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Are there well defined ways to purchase stock in a home rather than taking a loan our on the home?

For example, imagine I wish to own a home, rather than taking a loan, I find person or business A who purchases 70% of the home and I purchase 30%. I then rent the home from our business for market rates, and slowly buy more stock in my home at market rates.

I am looking at this simply for liability and risk reduction. Owning an entire property is expensive and with a loan, a large liability. On the flip side, if I simply have stock, then the home is like any other investment.

Are their businesses that do this? Is this advisable?

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    The daily "market rate" of house "stock" cannot be well defined like stock prices. A house, like stock, is worth what someone else will pay you for it. The market value of stock can be determined because there are many transactions every day where shares are bought and sold, determining value in a very real way. After you've bought 30% of the house, how can the market value of more shares be determined, say, in a year's time? The only way to find out is to get an offer from someone else willing to buy it, which doesn't happen on a daily basis for obvious reasons. – Nuclear Wang Jul 18 '18 at 19:46
  • There are rent-to-own contracts, these are typically between the buyer and the seller. They have a poor reputation as they are uncommon, bespoke, and easily written to the advantage of the seller. But there is at least one money.se question on them that goes into some explanatory detail: money.stackexchange.com/questions/69652/… – user662852 Jul 19 '18 at 4:43
  • Through REITs one can participate in real estate investment with diversification and "owning" some nice properties. They typically own office buildings, restaurants and shopping malls. – Pete B. Jul 19 '18 at 10:48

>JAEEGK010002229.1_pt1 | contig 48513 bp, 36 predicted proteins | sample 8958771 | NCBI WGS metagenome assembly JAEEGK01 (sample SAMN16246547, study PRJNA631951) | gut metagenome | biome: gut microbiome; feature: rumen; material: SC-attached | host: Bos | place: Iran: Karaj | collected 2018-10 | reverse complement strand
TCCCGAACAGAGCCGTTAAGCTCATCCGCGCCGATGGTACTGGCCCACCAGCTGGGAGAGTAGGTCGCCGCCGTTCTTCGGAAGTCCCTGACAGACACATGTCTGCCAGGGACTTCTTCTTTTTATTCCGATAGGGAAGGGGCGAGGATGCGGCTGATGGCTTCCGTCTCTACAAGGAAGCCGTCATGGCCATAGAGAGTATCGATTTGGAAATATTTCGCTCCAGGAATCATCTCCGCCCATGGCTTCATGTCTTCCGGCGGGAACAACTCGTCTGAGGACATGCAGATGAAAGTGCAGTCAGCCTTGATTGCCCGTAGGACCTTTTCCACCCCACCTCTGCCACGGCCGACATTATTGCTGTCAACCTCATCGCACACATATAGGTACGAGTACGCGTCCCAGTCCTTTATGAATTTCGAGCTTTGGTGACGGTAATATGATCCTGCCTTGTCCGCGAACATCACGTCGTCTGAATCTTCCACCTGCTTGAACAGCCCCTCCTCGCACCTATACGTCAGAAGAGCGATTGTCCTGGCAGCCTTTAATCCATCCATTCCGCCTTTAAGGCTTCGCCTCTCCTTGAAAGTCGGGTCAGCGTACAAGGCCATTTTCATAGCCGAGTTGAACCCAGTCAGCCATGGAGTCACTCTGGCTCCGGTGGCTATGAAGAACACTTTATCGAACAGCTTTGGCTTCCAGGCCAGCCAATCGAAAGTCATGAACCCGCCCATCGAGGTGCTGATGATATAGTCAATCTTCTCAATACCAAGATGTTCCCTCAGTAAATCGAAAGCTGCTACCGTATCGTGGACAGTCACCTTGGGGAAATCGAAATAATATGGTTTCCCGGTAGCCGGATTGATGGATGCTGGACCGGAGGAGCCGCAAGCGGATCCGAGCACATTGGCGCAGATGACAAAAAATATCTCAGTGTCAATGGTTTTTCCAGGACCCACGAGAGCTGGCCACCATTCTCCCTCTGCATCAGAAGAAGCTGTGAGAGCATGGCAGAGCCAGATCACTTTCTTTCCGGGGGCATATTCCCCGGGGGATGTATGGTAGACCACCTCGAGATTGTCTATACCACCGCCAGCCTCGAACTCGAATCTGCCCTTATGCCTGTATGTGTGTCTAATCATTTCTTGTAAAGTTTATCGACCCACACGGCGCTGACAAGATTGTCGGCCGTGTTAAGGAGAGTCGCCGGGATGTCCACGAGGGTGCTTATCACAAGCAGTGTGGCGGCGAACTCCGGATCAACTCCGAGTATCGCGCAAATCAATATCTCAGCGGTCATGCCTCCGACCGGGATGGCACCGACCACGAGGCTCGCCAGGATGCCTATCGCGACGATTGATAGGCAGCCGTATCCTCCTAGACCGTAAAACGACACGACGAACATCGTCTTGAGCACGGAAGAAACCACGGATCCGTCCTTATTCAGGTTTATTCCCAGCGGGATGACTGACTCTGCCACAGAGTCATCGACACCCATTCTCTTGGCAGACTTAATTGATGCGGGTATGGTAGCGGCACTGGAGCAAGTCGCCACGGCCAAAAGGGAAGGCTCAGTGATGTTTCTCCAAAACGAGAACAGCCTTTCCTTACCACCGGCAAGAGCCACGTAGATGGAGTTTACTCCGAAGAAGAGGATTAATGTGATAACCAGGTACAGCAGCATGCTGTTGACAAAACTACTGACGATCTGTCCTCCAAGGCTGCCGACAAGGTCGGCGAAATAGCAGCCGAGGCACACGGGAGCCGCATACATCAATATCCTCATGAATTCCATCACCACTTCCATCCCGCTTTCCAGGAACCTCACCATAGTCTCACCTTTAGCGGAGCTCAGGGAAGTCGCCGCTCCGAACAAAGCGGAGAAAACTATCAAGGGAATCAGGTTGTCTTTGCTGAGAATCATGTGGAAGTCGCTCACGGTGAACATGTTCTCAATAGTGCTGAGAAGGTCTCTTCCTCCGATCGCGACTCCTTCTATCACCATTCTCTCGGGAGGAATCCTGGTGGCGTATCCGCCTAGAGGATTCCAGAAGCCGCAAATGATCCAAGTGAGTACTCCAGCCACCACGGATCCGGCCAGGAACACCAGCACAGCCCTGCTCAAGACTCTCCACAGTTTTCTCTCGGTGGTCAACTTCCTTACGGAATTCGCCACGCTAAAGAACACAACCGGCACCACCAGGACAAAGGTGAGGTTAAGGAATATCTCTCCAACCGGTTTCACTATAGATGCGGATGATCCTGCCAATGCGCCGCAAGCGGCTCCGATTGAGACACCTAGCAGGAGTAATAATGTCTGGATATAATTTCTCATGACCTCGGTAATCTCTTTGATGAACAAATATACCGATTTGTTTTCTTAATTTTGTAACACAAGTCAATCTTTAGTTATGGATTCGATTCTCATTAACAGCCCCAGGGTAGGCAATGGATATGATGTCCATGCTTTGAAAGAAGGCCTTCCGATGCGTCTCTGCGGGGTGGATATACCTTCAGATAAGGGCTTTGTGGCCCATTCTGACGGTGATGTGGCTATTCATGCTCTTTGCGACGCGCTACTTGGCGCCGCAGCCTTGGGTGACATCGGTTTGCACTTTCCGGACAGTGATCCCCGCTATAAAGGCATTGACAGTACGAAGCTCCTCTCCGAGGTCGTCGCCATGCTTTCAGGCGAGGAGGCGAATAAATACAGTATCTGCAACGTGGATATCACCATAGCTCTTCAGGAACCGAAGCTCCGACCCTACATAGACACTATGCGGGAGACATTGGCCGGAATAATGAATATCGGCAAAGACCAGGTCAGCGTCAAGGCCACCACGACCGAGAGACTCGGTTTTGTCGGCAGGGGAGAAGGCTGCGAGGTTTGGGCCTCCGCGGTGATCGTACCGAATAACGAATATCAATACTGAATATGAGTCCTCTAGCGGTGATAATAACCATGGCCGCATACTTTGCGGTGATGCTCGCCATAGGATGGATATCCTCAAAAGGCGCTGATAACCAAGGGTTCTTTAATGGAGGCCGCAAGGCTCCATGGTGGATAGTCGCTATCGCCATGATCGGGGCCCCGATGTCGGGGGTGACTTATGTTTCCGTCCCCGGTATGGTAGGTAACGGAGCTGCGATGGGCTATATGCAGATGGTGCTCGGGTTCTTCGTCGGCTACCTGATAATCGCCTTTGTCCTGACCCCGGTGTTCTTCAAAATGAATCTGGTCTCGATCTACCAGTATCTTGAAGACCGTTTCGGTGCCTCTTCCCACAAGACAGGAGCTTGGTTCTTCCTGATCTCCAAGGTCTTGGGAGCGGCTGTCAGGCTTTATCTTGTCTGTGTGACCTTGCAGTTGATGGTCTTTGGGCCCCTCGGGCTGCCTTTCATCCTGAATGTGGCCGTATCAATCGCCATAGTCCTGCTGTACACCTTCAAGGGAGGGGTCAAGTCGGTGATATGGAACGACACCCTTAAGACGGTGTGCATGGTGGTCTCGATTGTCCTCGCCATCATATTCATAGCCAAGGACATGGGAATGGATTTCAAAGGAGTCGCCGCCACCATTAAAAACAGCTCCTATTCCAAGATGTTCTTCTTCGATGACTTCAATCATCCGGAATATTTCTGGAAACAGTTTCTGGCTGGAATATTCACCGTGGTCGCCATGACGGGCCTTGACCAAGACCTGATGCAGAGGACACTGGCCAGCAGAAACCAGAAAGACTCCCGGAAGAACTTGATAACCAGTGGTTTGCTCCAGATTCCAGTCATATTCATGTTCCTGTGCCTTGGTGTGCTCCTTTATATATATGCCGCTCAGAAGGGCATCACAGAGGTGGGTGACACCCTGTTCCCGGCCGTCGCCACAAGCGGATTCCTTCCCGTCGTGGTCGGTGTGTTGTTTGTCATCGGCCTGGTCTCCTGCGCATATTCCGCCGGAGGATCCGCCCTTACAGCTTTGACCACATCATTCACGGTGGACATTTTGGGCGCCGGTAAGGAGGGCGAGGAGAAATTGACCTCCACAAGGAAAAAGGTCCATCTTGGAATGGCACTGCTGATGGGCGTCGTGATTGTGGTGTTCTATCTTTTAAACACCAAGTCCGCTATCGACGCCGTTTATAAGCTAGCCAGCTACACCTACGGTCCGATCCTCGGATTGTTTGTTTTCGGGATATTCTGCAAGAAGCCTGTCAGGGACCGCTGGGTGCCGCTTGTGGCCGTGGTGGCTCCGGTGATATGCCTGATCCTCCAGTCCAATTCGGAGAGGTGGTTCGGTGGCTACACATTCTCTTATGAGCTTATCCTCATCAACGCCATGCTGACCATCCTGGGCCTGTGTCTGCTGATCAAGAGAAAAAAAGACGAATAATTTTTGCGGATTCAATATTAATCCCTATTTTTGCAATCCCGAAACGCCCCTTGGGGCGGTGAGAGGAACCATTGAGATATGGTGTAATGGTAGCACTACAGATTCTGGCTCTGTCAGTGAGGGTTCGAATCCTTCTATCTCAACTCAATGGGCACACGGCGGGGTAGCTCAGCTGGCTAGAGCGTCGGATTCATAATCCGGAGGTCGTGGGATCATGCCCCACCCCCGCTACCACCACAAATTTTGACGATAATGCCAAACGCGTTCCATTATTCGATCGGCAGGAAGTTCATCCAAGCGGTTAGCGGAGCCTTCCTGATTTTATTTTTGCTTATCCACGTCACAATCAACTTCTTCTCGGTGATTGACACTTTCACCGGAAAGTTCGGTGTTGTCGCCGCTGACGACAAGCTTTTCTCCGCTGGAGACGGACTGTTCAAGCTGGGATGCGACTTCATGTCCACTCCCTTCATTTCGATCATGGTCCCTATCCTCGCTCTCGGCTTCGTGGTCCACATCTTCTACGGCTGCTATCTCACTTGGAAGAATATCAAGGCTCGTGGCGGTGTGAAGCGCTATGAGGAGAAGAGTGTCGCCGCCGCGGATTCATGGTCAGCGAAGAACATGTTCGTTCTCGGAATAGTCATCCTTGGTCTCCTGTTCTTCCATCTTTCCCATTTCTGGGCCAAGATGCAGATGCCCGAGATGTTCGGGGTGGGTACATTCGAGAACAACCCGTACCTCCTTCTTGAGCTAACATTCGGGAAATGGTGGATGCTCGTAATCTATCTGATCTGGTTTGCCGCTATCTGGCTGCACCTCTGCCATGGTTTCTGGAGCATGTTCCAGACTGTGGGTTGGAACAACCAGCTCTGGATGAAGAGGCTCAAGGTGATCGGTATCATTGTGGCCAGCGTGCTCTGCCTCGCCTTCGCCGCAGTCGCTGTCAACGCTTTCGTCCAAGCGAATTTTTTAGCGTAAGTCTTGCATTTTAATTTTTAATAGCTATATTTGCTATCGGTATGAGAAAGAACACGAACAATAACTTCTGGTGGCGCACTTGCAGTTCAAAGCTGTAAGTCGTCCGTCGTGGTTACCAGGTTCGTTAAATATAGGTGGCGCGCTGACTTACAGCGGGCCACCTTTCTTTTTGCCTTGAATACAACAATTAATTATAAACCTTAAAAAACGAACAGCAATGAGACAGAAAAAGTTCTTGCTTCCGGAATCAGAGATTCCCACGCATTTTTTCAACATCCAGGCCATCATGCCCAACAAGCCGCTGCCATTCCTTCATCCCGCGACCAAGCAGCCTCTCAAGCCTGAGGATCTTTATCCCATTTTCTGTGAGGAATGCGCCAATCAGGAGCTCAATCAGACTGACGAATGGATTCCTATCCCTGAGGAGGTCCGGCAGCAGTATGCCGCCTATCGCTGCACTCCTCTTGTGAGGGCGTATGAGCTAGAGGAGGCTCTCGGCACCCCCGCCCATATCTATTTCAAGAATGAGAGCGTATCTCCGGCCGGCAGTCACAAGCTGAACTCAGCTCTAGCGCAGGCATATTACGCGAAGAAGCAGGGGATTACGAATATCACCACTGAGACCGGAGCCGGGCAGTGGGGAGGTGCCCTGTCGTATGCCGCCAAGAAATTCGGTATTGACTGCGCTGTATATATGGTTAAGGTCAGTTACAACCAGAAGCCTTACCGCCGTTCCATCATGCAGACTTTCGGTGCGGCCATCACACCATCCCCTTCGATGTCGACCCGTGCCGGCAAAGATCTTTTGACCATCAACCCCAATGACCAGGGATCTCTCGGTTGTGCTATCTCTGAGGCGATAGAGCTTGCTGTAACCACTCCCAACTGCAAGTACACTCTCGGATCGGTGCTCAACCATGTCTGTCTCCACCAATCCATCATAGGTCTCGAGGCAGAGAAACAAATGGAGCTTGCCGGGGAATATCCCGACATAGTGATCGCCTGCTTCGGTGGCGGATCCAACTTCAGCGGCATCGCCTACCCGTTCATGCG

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This depends in part on your location. What you describe sounds very much like a scheme in operation in the United Kingdom, known as Shared Ownership, which is commonly available on new-build properties.

See: https://www.helptobuy.gov.uk/shared-ownership/

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What you are describing sounds very much like an Islamic mortgage. Because Islamic banks cannot charge interest, they instead use a shared ownership model, where the customer pays rent on the bank's share of the house, while at the same time making payments to the bank to buy out the bank's share.

  • Is this common practice in the US? Are there banks that do this? If the house value goes down, what happens to the mortgage payments? – aidan.plenert.macdonald Jul 19 '18 at 0:11
  • The purchase agreement is defined in advance and the price also determined... So no dynamic pricing of home – Dheer Jul 19 '18 at 1:41
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Really, this is not much different than a standard annuity mortgage with a sizeable down payment. As you pay the mortgage off, your "share" in the house increases. The biggest difference is that the bank's "share" does not change with changes in the underlying property value and that the ownership technically resides with you with the bank only having leverage to force a sale of you default on your payments.

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